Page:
Bubbling With Potential
Irecently read a review in the Philadelphia
Inquirer about the city’s new Water Bar
at the Water Works Restaurant and Lounge. The article profiled the 19
brands of imported and domestic water stocked at the new Philly hot spot,
which is staffed by a water sommelier who helps customers pair different
varieties of water with food. The writer’s reaction to the water bar
concept was a bit skeptical at first — as was the reaction of some
people on our own staff.
Before I go any farther, I should tell you that I once
served as a judge in a water competition, so I’ve been around water
enthusiasts and know how passionate they can be about H2O. I can even say
that with a little training from an expert I was able to discern subtle
differences between waters. But will most consumers be able to tell the
difference? Places like Water Bar are betting on it, and according to the
article, consumers are paying anywhere from $4 to $50 a bottle to taste
that difference, so who are we to burst the bubble on their creativity?
As it happens, bubbles were a big emphasis of the
Water Bar review and many of the water/food pairings at the restaurant
included sparkling water as opposed to still waters. A highly carbonated
water, for example, was paired with an oyster appetizer, while a lightly
carbonated brand was matched to a chicken entrée. It got me thinking
that for all of the growth in bottled waters over the past decade, there
has been very little emphasis on sparkling varieties in the United States.
Even without expert training, it’s easy to distinguish the different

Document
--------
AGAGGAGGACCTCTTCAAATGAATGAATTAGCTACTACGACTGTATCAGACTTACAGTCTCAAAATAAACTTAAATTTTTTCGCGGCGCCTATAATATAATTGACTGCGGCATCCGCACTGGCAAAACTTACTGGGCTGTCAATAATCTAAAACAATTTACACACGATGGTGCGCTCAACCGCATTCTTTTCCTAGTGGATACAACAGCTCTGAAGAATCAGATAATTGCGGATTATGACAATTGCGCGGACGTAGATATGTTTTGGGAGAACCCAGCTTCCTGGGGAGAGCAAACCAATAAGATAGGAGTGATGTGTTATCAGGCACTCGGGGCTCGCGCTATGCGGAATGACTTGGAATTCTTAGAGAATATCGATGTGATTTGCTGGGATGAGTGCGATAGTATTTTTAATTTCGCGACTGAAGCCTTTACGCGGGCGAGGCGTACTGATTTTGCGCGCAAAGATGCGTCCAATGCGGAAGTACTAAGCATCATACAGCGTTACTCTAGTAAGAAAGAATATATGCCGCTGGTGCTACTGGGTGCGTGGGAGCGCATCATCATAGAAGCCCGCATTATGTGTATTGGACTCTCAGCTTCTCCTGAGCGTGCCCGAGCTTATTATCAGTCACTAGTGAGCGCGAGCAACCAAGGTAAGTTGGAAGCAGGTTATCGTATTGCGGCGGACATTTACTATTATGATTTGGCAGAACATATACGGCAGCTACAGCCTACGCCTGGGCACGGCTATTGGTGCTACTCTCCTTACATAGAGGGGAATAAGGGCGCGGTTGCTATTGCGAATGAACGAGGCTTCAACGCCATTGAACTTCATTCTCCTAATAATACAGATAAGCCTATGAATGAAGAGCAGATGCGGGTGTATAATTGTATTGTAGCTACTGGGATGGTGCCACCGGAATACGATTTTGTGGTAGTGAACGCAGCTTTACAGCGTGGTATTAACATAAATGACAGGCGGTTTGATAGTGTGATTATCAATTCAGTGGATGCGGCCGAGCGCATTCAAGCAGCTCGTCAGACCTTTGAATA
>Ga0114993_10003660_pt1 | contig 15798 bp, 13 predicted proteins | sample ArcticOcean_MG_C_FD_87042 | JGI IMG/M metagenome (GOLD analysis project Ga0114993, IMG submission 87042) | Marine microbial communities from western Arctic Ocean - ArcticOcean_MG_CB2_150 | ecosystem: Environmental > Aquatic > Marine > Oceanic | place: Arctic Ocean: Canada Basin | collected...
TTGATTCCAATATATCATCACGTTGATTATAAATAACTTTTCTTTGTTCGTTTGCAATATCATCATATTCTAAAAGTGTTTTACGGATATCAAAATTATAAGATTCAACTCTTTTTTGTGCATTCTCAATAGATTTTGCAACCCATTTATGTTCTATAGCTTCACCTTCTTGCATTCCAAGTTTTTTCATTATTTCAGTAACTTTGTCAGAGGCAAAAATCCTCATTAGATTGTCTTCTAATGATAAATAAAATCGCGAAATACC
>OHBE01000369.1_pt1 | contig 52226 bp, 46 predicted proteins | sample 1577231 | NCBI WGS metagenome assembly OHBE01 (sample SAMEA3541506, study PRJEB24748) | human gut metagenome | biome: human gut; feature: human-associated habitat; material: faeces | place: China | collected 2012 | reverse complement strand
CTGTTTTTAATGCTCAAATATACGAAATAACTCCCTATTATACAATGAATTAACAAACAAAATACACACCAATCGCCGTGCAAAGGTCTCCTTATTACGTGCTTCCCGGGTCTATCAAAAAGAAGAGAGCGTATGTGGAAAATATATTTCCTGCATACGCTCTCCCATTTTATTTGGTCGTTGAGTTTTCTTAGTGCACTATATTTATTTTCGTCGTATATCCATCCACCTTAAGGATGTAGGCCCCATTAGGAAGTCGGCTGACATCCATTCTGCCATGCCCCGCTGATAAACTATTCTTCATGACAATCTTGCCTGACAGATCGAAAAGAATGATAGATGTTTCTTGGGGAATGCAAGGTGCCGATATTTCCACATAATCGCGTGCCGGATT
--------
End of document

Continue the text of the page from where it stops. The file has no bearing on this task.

flavors and textures of sparkling water, which depends in large part on the
amount of carbonation in the product. With all the attention on water these
days, maybe it’s time this sub-category got its due.
According to Beverage
Industry’s annual Product
Development Survey, which was conducted by researcher and contributor
Catherine Penn and is featured in this issue, most of this year’s
R&D efforts for the bottled water category will be directed toward
flavors, sweeteners, and vitamin and mineral fortification. Those types of
enhanced waters have been very successful in the past few years and are
targeted at health-and-wellness-minded consumers. It seems that with a
little innovation, or even just a bit of awareness-building attention,
sparkling waters also would be a natural choice in beverage alternatives.
If consumers in some cities are curious enough to belly up to the water bar
to find the perfect bottle, surely there is potential in there for the rest
of the population.
also reveals many more R&D plans for companies across all beverage
categories — more than we could even fit into this issue. Turn to
page 37 to find out which ingredients will be in demand this year and which
flavors are likely to be the top sellers. Then visit our Web site at bevindustry.com where we’ll
share details on who makes the product development decisions for the
industry and why new products succeed or fail in the marketplace.
Cover Profile — Fiji Water
Category Focus — Tea and ready-to-drink tea
Beverage R&D — Safety check-up Packaging
— Labeling materials
Special Report — Health and wellness
Cover Profile — Polar Beverages
Category Focus — Soft drink report
Beverage R&D — Formulating diet drinks
Global Report — Asia
Packaging — Case wrappers and packers